WALL STREET ACCOUNTABILTY BILL TO BECOME LAW

July 15, 2010

 

Bill will bring transparency to financial system, help prevent future economic crises

Shaheen fights to make sure reform will not unfairly burden New Hampshire's community banks

(Washington, D.C.)-U.S. Senator Jeanne Shaheen today applauded the final passage of Wall Street reform legislation that will protect families and small businesses by reining in Wall Street's risky practices and holding big banks more accountable. The legislation, which includes important provisions that will prevent taxpayer bailouts of big banks and increase transparency in the financial sector, will now go to President Obama to be signed into law.

"Reckless Wall Street conduct brought the economy to its knees, and people in New Hampshire and across the country are still suffering the consequences," said Shaheen.  "This bill will bring the accountability and transparency we need to the financial sector, protect families and businesses from abusive practices, and prevent taxpayers from having to bail out Wall Street."

The financial collapse caused by Wall Street hurt middle class families and small businesses across New Hampshire, and resulted in the loss of almost 34,000 private sector jobs in the state. The bill will protect families and small businesses by:

  • Preventing taxpayers from having to bail out Wall Street firms by creating an orderly way to liquidate failed firms without using taxpayer money.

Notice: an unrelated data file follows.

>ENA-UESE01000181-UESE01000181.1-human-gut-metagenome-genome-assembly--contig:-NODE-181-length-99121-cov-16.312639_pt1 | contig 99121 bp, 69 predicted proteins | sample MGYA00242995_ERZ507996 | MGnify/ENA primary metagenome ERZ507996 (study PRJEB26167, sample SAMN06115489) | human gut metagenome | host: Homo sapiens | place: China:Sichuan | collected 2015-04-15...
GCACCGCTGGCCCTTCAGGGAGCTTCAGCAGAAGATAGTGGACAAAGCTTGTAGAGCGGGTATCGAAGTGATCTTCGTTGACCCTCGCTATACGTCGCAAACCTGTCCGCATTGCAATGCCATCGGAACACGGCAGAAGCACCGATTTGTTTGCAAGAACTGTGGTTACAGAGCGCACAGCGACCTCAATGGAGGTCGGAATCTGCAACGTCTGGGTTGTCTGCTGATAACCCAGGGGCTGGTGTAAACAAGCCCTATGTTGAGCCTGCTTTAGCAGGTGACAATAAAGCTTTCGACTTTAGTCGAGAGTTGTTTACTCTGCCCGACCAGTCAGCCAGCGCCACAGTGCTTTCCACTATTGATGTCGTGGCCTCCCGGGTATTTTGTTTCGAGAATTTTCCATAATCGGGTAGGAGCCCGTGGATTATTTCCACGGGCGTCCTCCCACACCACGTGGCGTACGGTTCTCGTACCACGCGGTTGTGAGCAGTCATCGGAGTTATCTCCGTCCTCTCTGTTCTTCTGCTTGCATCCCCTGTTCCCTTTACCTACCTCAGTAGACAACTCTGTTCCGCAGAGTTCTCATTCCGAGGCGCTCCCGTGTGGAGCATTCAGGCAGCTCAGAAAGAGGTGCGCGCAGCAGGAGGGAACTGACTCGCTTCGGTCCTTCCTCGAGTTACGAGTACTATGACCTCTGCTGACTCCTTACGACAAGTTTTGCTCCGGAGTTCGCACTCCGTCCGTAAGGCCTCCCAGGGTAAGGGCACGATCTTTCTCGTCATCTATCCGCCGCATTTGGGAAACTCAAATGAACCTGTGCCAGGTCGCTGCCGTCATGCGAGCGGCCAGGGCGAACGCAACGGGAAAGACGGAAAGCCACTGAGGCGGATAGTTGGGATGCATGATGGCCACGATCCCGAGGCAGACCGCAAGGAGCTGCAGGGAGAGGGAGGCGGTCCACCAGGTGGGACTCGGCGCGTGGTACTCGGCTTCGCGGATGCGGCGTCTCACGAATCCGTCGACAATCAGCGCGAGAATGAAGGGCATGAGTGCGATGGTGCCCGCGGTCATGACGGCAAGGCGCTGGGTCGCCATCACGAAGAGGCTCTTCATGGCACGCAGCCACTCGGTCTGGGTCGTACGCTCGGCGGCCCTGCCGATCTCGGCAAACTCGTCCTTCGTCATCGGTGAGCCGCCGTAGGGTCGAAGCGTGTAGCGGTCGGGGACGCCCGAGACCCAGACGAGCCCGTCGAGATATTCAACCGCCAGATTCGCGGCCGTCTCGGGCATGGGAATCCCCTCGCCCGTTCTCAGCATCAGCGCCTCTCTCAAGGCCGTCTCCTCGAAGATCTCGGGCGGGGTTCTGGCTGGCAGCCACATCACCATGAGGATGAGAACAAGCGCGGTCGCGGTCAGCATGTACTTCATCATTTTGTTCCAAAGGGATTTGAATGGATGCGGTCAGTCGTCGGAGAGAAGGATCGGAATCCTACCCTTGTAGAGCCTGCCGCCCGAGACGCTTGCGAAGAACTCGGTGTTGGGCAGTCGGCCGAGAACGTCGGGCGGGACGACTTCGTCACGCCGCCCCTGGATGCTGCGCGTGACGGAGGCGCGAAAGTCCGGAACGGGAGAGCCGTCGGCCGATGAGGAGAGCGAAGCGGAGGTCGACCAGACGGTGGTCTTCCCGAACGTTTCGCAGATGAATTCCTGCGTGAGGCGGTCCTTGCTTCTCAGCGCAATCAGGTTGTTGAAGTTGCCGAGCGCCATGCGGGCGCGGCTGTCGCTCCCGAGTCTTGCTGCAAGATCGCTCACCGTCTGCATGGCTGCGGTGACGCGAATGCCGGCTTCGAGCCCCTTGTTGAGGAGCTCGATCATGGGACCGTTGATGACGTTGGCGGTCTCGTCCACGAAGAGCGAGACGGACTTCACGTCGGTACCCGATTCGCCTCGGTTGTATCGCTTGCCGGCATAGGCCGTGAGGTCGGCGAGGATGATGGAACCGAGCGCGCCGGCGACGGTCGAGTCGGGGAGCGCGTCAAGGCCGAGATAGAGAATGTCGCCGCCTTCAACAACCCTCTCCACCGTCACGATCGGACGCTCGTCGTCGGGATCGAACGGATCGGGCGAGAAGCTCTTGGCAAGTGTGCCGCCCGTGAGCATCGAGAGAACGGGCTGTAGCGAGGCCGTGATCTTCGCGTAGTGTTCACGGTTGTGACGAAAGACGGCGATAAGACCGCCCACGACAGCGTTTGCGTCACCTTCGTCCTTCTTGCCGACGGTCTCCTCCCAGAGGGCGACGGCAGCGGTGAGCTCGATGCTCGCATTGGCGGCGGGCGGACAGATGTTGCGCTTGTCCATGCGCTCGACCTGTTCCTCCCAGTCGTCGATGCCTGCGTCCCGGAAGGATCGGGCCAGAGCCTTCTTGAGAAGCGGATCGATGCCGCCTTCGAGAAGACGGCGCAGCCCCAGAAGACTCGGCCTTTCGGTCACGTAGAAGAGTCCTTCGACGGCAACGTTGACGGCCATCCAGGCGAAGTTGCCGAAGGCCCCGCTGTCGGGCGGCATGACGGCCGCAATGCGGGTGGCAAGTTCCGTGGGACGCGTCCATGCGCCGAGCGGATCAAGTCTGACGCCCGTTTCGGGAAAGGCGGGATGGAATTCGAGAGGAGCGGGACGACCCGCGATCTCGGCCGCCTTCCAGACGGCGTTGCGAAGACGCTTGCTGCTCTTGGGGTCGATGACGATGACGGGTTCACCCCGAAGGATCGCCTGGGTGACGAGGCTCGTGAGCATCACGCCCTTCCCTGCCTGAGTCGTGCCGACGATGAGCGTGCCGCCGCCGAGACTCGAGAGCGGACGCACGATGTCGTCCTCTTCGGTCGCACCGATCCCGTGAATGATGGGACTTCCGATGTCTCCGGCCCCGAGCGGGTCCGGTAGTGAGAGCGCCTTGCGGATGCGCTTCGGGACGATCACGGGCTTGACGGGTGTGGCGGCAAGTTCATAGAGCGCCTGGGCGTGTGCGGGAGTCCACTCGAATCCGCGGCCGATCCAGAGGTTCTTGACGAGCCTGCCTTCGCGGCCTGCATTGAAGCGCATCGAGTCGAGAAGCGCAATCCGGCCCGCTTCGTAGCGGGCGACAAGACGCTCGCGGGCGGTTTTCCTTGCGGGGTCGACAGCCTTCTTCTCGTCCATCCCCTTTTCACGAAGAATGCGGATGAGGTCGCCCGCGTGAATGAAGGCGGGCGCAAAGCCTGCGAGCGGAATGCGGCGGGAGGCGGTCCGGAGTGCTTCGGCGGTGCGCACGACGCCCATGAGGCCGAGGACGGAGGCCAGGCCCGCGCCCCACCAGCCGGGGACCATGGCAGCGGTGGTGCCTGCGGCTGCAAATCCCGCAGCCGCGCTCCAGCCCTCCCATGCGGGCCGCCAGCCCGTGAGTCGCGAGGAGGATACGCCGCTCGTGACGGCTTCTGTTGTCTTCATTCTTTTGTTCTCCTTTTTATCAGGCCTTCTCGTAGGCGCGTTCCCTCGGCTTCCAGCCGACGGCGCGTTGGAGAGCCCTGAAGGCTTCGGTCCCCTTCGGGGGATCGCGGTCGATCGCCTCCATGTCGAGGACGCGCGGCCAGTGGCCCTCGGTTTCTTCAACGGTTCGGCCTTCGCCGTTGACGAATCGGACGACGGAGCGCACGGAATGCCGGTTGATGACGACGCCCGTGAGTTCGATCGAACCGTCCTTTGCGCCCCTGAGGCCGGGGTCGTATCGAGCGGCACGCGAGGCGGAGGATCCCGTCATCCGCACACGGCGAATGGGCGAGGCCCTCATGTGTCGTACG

• Preventing financial institutions from making risky side bets for their own profit instead of helping businesses finance their growth plans and families save for their retirement and kids' college educations.
  • Protecting consumers from abusive practices and empowering them to make the right financial choices for their families. 
  • Ensuring that consumers get the information they need in plain English when they shop for mortgages, credit cards, and other financial products.
  • Closing loopholes and bringing transparency to the shadowy derivatives and commodities futures markets.
  • Stopping Wall Street firms from growing so big and so interconnected that they can threaten our entire economy. 

Shaheen worked in a bipartisan fashion to make sure Wall Street reform will not unfairly burden New Hampshire's community banks.  Shaheen fought for inclusion of community bank protection measures in the final legislation that will:

  • Ensure big banks are required to pay their fair share for federal bank insurance and lower assessments for community banks.
  • Eliminate the unnecessary, burdensome requirement that community banks and credit unions collect and report data about their depositors.

"Community banks did not cause the financial crisis and they should not have to pay for Wall Street's reckless conduct," said Shaheen. "By making sure community banks won't have to pay for Wall Street's mistakes, they will be able to continue providing services critical to local economies by extending credit to small businesses and home and consumer loans to families."

Shaheen cosponsored several other measures included in the final bill, including a provision to ensure that taxpayers will never have to bail out Wall Street banks, a long held position by Shaheen who voted against the bank bailout in 2009.

In addition, Shaheen supported measures to give consumers free access to their credit score once per year, and to audit the Federal Reserve to ensure full transparency and accountability of all emergency actions taken by the Fed since December 1, 2007.

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